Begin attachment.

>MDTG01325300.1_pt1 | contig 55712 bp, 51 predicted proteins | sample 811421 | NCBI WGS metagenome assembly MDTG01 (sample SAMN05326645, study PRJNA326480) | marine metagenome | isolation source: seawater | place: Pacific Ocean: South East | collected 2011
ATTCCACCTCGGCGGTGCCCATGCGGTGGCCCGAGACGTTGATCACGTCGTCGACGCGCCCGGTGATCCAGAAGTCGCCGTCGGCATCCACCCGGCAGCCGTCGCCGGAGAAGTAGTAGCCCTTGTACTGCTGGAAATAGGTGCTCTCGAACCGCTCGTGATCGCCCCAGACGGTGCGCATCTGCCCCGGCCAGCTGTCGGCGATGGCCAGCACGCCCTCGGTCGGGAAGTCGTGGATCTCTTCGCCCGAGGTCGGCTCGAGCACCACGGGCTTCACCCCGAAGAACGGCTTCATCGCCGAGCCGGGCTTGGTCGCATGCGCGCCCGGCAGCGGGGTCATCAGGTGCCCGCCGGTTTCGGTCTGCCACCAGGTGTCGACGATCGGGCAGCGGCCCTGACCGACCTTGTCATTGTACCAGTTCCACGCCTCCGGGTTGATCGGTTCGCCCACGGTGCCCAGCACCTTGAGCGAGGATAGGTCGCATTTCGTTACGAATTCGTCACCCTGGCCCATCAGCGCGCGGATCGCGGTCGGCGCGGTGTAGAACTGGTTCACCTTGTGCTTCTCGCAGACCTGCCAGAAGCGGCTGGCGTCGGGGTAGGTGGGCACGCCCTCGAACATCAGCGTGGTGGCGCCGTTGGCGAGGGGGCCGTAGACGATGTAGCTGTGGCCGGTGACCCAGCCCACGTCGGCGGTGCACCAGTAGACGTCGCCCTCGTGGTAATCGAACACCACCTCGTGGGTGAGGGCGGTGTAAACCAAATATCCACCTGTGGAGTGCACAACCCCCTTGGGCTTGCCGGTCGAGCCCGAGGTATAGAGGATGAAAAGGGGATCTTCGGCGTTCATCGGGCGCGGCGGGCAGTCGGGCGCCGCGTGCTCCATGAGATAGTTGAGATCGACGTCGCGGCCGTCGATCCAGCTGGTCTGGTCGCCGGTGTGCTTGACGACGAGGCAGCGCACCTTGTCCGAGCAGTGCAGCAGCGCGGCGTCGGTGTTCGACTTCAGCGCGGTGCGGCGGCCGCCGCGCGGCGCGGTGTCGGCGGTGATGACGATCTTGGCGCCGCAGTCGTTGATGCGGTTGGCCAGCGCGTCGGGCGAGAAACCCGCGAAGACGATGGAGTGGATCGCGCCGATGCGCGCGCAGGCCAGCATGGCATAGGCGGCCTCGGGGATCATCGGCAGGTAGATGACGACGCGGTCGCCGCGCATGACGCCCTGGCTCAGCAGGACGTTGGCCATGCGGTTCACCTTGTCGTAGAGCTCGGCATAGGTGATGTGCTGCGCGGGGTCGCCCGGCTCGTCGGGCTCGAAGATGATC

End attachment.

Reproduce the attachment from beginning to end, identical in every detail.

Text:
>MDTG01325300.1_pt1 | contig 55712 bp, 51 predicted proteins | sample 811421 | NCBI WGS metagenome assembly MDTG01 (sample SAMN05326645, study PRJNA326480) | marine metagenome | isolation source: seawater | place: Pacific Ocean: South East | collected 2011
ATTCCACCTCGGCGGTGCCCATGCGGTGGCCCGAGACGTTGATCACGTCGTCGACGCGCCCGGTGATCCAGAAGTCGCCGTCGGCATCCACCCGGCAGCCGTCGCCGGAGAAGTAGTAGCCCTTGTACTGCTGGAAATAGGTGCTCTCGAACCGCTCGTGATCGCCCCAGACGGTGCGCATCTGCCCCGGCCAGCTGTCGGCGATGGCCAGCACGCCCTCGGTCGGGAAGTCGTGGATCTCTTCGCCCGAGGTCGGCTCGAGCACCACGGGCTTCACCCCGAAGAACGGCTTCATCGCCGAGCCGGGCTTGGTCGCATGCGCGCCCGGCAGCGGGGTCATCAGGTGCCCGCCGGTTTCGGTCTGCCACCAGGTGTCGACGATCGGGCAGCGGCCCTGACCGACCTTGTCATTGTACCAGTTCCACGCCTCCGGGTTGATCGGTTCGCCCACGGTGCCCAGCACCTTGAGCGAGGATAGGTCGCATTTCGTTACGAATTCGTCACCCTGGCCCATCAGCGCGCGGATCGCGGTCGGCGCGGTGTAGAACTGGTTCACCTTGTGCTTCTCGCAGACCTGCCAGAAGCGGCTGGCGTCGGGGTAGGTGGGCACGCCCTCGAACATCAGCGTGGTGGCGCCGTTGGCGAGGGGGCCGTAGACGATGTAGCTGTGGCCGGTGACCCAGCCCACGTCGGCGGTGCACCAGTAGACGTCGCCCTCGTGGTAATCGAACACCACCTCGTGGGTGAGGGCGGTGTAAACCAAATATCCACCTGTGGAGTGCACAACCCCCTTGGGCTTGCCGGTCGAGCCCGAGGTATAGAGGATGAAAAGGGGATCTTCGGCGTTCATCGGGCGCGGCGGGCAGTCGGGCGCCGCGTGCTCCATGAGATAGTTGAGATCGACGTCGCGGCCGTCGATCCAGCTGGTCTGGTCGCCGGTGTGCTTGACGACGAGGCAGCGCACCTTGTCCGAGCAGTGCAGCAGCGCGGCGTCGGTGTTCGACTTCAGCGCGGTGCGGCGGCCGCCGCGCGGCGCGGTGTCGGCGGTGATGACGATCTTGGCGCCGCAGTCGTTGATGCGGTTGGCCAGCGCGTCGGGCGAGAAACCCGCGAAGACGATGGAGTGGATCGCGCCGATGCGCGCGCAGGCCAGCATGGCATAGGCGGCCTCGGGGATCATCGGCAGGTAGATGACGACGCGGTCGCCGCGCATGACGCCCTGGCTCAGCAGGACGTTGGCCATGCGGTTCACCTTGTCGTAGAGCTCGGCATAGGTGATGTGCTGCGCGGGGTCGCCCGGCTCGTCGGGCTCGAAGATGATC